The paper is organized as follows. In Section 2, by briefly reviewing the IR-improved soft-wall AdS/QCD model for mesons [15], we extend it to an action with finite temperature. In Section 3, we analyze the thermal spectral function and carry out calculations for the meson thermal mass spectra. The corresponding melting temperature is obtained. In Section 4, the back-reaction effort of bulk vacuum is considered to yield an improved metric of background gravity, and the thermal mass spectra are investigated in detail based on the back-reaction improved action. A reasonable melting temperature is obtained. Our conclusions and remarks are presented in the final section.
IR-improved soft-wall AdS/QCD model with finite temperature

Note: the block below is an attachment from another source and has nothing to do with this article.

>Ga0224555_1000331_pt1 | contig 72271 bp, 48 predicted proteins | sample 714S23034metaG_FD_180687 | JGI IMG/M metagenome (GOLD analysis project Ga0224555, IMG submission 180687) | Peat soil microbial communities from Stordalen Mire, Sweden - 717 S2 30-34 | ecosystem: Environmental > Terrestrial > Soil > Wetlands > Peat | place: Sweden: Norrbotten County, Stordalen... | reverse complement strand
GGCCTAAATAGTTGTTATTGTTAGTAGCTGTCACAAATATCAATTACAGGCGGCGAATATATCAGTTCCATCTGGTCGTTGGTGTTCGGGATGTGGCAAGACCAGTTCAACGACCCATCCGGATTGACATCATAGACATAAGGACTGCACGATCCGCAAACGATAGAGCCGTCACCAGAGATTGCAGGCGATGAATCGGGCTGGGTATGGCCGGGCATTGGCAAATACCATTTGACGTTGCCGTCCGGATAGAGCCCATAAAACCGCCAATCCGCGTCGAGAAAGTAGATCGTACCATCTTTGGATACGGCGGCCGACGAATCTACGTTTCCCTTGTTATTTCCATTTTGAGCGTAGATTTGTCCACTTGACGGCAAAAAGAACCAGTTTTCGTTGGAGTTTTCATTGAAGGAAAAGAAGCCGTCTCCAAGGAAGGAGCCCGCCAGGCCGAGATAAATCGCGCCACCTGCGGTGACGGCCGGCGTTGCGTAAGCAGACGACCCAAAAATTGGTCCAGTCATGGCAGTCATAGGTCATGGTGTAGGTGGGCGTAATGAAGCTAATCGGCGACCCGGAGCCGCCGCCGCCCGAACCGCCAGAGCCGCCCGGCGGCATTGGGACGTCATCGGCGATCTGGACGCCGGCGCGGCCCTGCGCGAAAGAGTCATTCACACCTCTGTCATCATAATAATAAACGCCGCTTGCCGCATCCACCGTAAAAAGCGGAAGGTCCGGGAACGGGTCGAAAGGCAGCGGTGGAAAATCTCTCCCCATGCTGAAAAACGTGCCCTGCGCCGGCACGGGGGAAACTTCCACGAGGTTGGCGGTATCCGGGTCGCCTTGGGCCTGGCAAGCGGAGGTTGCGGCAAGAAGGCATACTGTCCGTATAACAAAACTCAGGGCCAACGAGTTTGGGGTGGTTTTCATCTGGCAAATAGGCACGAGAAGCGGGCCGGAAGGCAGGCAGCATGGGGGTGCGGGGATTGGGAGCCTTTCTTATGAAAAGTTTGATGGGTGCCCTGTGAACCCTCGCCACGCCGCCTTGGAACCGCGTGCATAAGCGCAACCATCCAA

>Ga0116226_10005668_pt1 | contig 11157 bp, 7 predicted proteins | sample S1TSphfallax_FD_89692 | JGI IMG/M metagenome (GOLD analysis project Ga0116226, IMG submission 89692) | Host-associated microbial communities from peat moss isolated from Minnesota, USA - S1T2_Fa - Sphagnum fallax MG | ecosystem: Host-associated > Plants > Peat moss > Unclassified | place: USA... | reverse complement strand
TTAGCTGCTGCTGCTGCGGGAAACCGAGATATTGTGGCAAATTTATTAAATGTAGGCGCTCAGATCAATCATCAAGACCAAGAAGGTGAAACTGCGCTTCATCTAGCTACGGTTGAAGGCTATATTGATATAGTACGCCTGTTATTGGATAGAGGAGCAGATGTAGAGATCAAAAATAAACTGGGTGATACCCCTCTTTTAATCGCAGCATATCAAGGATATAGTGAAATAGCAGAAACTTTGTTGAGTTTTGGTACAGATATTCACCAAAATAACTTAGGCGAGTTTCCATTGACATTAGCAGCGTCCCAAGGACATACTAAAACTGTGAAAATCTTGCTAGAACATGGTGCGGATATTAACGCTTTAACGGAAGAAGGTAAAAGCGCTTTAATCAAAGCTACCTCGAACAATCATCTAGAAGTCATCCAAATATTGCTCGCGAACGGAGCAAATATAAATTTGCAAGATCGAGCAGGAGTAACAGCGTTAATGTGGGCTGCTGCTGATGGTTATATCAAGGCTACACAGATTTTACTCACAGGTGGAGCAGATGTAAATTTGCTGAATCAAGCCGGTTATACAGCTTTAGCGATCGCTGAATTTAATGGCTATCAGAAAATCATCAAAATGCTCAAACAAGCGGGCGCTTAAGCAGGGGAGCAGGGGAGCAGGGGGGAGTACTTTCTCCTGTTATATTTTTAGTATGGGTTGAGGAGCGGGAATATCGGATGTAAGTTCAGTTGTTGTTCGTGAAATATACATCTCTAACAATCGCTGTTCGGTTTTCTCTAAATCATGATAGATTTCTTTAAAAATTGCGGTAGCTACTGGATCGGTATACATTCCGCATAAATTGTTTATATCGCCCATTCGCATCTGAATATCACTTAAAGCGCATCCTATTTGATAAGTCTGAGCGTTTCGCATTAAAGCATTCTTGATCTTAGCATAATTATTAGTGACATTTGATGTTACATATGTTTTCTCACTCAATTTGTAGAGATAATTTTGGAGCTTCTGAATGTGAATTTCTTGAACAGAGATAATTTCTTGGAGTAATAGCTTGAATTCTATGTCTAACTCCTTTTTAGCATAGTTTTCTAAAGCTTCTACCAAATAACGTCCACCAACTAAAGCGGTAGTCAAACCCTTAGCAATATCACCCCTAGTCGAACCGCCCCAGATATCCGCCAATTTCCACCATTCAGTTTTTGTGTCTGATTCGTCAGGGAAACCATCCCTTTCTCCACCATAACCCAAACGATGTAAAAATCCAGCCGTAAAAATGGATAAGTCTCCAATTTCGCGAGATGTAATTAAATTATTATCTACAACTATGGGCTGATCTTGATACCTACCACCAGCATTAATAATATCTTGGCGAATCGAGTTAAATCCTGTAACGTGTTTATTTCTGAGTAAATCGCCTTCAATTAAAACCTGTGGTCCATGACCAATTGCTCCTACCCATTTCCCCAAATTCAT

In this section, we will investigate the finite temperature behavior of the IR-improved soft-wall AdS/QCD model [15]. Here the AdS black hole is chosen as the background to describe temperature in boundary theory:
with and
where z_{h} is the location of the outer horizon of the black hole. We will set the AdS radius as unity in this paper for the boundary theories. The Hawking temperature which corresponds to the temperature in boundary theory is defined as follows:
The action with finite temperature is based on the IR-improved soft-wall AdS/QCD model for mesons [15]:
with , and Tr[t^{a}t^{b}] = δ^{ab}/2. The gauge coupling g_{5} is fixed to be with N_{c} the color number [9]. The complex bulk field X will be written into the scalar and pseudoscalar mesons, and the combination of chiral gauge fields A_{L} and A_{R} will be identified with the vector and axial-vector mesons. It has been shown that it is reasonable for the dilaton field, bulk scalar mass and quartic interaction coupling to take the following IR-modified forms [15]:
The expectation value of bulk scalar field X has a z-dependent form for the two-flavor case:
The bulk vacuum expectation value (bVEV) υ(z) with proper IR and UV boundary conditions takes the following simple form [15]:
with